The earliest influence on the Ghanaian musical genre that has become known as highlife was rural palm-wine music, the guitar-dominated style of music that was played at venues where palm wine was sold. Over many generations, highlife has experimented and evolved, drawing from a combination of West African folk music, church hymns and Western styles like calypso, swing, jazz and soul. Today, the genre has given birth to incarnations like hiplife (highlife and hip-hop) and Azonto.
The earliest brass bands to play one of the original forms of highlife, known as ‘adaha’, emerged in the south of Ghana (then known as the Gold Coast) in the 1880s but it was not until 1914 that the first dance orchestras became famous. Most of these were military bands, formed by Ghanaian soldiers returning from the First World War, where they had been exposed to the musical styles of the Caribbean and Europe when they fought alongside foreign soldiers in the British colonial regiments.
Because the music was played to upper-class audiences in ballrooms, it was given the name ‘highlife‘, as in, high-class music. ‘Yaa Amponsah’ by the Kumasi Trio is the first known highlife song to be officially released. It was issued on the Zonophone label in London in 1928. Other international labels like EMI and Gallo Africa also released several highlife records up until the 1950s. Ghana’s first indigenous music production company, Ambassador Records Manufacturing Company, was set up in Kumasi at the end of the 1950s.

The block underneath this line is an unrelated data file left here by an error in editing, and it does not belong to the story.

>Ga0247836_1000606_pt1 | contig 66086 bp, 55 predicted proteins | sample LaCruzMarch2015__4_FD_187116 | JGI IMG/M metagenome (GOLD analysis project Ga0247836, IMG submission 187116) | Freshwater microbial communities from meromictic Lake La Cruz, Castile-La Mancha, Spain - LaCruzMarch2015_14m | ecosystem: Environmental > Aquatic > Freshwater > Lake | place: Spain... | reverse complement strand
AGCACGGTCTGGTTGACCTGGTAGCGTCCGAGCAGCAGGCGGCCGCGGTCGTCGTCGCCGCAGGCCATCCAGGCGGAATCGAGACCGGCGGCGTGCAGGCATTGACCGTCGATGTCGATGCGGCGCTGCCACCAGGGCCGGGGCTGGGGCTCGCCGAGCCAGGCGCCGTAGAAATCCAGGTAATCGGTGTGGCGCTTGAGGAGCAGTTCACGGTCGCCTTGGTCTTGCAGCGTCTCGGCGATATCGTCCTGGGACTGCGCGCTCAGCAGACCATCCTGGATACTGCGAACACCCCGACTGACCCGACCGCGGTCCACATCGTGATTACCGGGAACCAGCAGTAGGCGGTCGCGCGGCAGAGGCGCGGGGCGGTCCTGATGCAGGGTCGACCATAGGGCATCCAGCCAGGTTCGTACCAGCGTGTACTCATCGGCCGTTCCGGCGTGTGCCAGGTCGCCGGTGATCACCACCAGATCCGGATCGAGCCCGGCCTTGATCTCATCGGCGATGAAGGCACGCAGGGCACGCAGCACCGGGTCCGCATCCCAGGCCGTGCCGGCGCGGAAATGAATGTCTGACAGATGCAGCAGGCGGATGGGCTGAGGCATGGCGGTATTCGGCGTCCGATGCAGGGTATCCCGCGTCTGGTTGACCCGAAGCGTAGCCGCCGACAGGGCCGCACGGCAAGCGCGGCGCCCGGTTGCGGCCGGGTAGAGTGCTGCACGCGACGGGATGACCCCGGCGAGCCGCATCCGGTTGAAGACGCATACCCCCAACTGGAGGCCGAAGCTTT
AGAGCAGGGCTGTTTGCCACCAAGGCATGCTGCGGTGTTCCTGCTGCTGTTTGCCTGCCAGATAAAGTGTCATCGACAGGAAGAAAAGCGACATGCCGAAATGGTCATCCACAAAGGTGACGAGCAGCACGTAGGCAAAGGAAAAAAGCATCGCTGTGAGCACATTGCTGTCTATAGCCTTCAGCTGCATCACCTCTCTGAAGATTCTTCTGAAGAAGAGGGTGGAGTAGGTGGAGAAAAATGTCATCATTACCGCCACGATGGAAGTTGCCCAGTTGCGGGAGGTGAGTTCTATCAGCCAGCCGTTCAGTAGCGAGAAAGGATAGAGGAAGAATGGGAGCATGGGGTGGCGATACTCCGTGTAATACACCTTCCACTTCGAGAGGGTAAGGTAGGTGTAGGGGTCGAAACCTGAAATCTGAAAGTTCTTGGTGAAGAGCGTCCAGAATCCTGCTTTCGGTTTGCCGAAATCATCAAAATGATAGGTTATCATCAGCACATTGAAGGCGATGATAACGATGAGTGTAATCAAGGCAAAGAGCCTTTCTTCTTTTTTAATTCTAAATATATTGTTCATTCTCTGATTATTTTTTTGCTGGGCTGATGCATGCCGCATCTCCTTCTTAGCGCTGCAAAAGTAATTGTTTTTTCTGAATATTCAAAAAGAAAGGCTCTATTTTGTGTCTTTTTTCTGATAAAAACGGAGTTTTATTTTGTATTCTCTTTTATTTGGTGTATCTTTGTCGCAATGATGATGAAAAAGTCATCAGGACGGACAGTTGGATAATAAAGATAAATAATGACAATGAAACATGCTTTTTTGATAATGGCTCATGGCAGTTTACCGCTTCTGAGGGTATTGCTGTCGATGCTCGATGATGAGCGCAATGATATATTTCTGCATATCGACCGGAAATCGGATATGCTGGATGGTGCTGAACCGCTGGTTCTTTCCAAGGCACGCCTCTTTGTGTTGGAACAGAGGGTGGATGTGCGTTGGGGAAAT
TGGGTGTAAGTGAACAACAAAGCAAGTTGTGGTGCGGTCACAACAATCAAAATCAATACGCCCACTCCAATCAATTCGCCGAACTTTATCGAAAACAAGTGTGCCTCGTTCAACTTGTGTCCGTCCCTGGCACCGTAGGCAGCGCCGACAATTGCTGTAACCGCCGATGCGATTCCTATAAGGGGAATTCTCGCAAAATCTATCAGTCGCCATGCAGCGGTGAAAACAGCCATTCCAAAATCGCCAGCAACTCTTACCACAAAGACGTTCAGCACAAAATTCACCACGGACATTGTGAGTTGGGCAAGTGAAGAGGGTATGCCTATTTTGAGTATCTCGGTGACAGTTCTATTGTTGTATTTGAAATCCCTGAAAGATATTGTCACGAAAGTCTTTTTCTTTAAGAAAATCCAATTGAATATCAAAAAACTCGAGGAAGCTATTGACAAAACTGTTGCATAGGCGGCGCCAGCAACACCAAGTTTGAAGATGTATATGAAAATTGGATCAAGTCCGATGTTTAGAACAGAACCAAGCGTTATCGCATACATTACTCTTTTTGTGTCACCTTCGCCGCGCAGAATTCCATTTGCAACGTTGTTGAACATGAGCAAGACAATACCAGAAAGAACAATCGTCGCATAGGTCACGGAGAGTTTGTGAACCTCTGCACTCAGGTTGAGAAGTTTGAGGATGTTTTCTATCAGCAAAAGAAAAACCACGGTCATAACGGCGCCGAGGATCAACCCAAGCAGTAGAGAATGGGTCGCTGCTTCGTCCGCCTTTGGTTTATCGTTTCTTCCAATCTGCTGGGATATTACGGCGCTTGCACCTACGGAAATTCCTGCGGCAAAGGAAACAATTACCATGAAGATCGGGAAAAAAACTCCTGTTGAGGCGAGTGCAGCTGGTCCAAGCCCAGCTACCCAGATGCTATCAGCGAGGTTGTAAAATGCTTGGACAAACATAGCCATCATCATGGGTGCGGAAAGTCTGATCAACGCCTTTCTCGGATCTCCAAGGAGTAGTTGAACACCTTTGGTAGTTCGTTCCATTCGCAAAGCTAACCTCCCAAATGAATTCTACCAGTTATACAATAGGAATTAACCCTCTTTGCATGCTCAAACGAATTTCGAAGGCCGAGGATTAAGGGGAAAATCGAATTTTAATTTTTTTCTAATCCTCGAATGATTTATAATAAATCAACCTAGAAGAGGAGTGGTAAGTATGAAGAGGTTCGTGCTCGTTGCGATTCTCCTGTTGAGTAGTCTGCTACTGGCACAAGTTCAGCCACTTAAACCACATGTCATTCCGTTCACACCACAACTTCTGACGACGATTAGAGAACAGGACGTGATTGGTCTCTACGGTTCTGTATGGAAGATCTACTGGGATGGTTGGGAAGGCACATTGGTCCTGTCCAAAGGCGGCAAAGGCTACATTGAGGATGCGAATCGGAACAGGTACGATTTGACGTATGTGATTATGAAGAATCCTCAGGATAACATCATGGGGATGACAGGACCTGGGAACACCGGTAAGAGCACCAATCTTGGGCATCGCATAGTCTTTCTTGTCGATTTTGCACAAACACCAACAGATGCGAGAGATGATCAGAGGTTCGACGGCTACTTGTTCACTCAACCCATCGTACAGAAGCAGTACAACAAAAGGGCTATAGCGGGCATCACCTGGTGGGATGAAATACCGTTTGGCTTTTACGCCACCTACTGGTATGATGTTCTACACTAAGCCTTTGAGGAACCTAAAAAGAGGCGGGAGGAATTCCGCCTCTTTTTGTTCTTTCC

Highlife was the first true Pan-Africanist music
A new era
After the Second World War, jazz-influenced dance bands replaced the orchestras and transformed the sound of highlife, fusing it with other genres like soul, calypso, rumba and swing. The Tempos was the most successful of the pioneer professional highlife bands in the then Gold Coast. Formed in 1946 by European soldiers serving in the country, the band passed into African hands, when the original members left for other stations. Trumpeter and saxophonist Emmanuel Tetteh Mensah joined the group in 1947 and it officially became E T Mensah and his Tempos Band in 1950.